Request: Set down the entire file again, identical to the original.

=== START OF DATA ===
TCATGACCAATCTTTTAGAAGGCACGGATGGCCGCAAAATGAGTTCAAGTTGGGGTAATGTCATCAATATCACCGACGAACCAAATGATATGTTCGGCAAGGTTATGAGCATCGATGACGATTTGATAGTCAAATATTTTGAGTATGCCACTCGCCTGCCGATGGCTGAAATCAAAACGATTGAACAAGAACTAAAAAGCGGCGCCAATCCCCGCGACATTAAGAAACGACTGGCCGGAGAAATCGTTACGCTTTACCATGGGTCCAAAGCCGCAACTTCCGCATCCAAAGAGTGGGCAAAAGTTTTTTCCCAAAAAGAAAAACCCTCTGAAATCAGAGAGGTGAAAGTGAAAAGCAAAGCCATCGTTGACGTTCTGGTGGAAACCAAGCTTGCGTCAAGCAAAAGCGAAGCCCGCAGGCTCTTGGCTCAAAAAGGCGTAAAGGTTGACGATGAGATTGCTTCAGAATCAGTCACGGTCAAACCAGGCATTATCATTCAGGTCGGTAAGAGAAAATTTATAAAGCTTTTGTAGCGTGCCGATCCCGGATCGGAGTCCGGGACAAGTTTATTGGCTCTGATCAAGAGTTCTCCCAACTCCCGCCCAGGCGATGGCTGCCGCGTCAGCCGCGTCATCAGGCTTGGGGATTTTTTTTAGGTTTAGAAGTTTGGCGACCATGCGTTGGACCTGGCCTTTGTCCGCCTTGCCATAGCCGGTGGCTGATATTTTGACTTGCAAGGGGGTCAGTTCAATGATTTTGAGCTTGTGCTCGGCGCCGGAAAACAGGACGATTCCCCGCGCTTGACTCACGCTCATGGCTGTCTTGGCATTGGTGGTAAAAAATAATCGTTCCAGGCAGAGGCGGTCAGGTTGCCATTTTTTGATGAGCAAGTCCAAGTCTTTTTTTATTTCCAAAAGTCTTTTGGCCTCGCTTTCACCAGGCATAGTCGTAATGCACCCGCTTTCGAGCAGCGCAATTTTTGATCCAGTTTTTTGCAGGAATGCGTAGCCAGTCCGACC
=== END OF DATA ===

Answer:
TCATGACCAATCTTTTAGAAGGCACGGATGGCCGCAAAATGAGTTCAAGTTGGGGTAATGTCATCAATATCACCGACGAACCAAATGATATGTTCGGCAAGGTTATGAGCATCGATGACGATTTGATAGTCAAATATTTTGAGTATGCCACTCGCCTGCCGATGGCTGAAATCAAAACGATTGAACAAGAACTAAAAAGCGGCGCCAATCCCCGCGACATTAAGAAACGACTGGCCGGAGAAATCGTTACGCTTTACCATGGGTCCAAAGCCGCAACTTCCGCATCCAAAGAGTGGGCAAAAGTTTTTTCCCAAAAAGAAAAACCCTCTGAAATCAGAGAGGTGAAAGTGAAAAGCAAAGCCATCGTTGACGTTCTGGTGGAAACCAAGCTTGCGTCAAGCAAAAGCGAAGCCCGCAGGCTCTTGGCTCAAAAAGGCGTAAAGGTTGACGATGAGATTGCTTCAGAATCAGTCACGGTCAAACCAGGCATTATCATTCAGGTCGGTAAGAGAAAATTTATAAAGCTTTTGTAGCGTGCCGATCCCGGATCGGAGTCCGGGACAAGTTTATTGGCTCTGATCAAGAGTTCTCCCAACTCCCGCCCAGGCGATGGCTGCCGCGTCAGCCGCGTCATCAGGCTTGGGGATTTTTTTTAGGTTTAGAAGTTTGGCGACCATGCGTTGGACCTGGCCTTTGTCCGCCTTGCCATAGCCGGTGGCTGATATTTTGACTTGCAAGGGGGTCAGTTCAATGATTTTGAGCTTGTGCTCGGCGCCGGAAAACAGGACGATTCCCCGCGCTTGACTCACGCTCATGGCTGTCTTGGCATTGGTGGTAAAAAATAATCGTTCCAGGCAGAGGCGGTCAGGTTGCCATTTTTTGATGAGCAAGTCCAAGTCTTTTTTTATTTCCAAAAGTCTTTTGGCCTCGCTTTCACCAGGCATAGTCGTAATGCACCCGCTTTCGAGCAGCGCAATTTTTGATCCAGTTTTTTGCAGGAATGCGTAGCCAGTCCGACC